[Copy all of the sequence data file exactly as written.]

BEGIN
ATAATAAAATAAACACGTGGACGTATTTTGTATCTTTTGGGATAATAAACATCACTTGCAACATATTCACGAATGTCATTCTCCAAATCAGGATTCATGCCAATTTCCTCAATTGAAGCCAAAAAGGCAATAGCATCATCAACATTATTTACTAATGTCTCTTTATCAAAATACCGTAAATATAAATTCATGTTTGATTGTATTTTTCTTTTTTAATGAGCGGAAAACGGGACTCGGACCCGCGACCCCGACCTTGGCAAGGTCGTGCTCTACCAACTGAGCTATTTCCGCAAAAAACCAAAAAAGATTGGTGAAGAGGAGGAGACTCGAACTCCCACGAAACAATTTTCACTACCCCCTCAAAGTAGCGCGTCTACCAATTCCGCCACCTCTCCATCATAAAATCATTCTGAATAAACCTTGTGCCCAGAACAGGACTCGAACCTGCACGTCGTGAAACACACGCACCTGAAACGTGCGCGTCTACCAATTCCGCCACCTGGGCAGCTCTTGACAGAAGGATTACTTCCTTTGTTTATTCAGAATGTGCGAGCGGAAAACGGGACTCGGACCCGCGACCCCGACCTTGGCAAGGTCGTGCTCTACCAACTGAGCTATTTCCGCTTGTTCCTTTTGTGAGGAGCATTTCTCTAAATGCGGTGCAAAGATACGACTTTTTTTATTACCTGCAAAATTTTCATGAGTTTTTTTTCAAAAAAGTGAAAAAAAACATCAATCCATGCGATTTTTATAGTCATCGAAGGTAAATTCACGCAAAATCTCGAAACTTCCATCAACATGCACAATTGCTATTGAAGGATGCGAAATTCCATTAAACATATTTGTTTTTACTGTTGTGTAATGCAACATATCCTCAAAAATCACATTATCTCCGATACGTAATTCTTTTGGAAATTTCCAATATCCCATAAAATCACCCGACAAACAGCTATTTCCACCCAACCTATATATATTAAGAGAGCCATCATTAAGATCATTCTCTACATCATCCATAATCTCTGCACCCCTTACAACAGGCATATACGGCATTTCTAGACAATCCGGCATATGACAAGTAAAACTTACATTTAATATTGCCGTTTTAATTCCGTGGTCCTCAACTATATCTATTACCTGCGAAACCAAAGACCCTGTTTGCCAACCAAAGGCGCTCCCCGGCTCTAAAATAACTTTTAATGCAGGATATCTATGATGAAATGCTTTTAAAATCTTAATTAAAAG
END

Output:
ATAATAAAATAAACACGTGGACGTATTTTGTATCTTTTGGGATAATAAACATCACTTGCAACATATTCACGAATGTCATTCTCCAAATCAGGATTCATGCCAATTTCCTCAATTGAAGCCAAAAAGGCAATAGCATCATCAACATTATTTACTAATGTCTCTTTATCAAAATACCGTAAATATAAATTCATGTTTGATTGTATTTTTCTTTTTTAATGAGCGGAAAACGGGACTCGGACCCGCGACCCCGACCTTGGCAAGGTCGTGCTCTACCAACTGAGCTATTTCCGCAAAAAACCAAAAAAGATTGGTGAAGAGGAGGAGACTCGAACTCCCACGAAACAATTTTCACTACCCCCTCAAAGTAGCGCGTCTACCAATTCCGCCACCTCTCCATCATAAAATCATTCTGAATAAACCTTGTGCCCAGAACAGGACTCGAACCTGCACGTCGTGAAACACACGCACCTGAAACGTGCGCGTCTACCAATTCCGCCACCTGGGCAGCTCTTGACAGAAGGATTACTTCCTTTGTTTATTCAGAATGTGCGAGCGGAAAACGGGACTCGGACCCGCGACCCCGACCTTGGCAAGGTCGTGCTCTACCAACTGAGCTATTTCCGCTTGTTCCTTTTGTGAGGAGCATTTCTCTAAATGCGGTGCAAAGATACGACTTTTTTTATTACCTGCAAAATTTTCATGAGTTTTTTTTCAAAAAAGTGAAAAAAAACATCAATCCATGCGATTTTTATAGTCATCGAAGGTAAATTCACGCAAAATCTCGAAACTTCCATCAACATGCACAATTGCTATTGAAGGATGCGAAATTCCATTAAACATATTTGTTTTTACTGTTGTGTAATGCAACATATCCTCAAAAATCACATTATCTCCGATACGTAATTCTTTTGGAAATTTCCAATATCCCATAAAATCACCCGACAAACAGCTATTTCCACCCAACCTATATATATTAAGAGAGCCATCATTAAGATCATTCTCTACATCATCCATAATCTCTGCACCCCTTACAACAGGCATATACGGCATTTCTAGACAATCCGGCATATGACAAGTAAAACTTACATTTAATATTGCCGTTTTAATTCCGTGGTCCTCAACTATATCTATTACCTGCGAAACCAAAGACCCTGTTTGCCAACCAAAGGCGCTCCCCGGCTCTAAAATAACTTTTAATGCAGGATATCTATGATGAAATGCTTTTAAAATCTTAATTAAAAG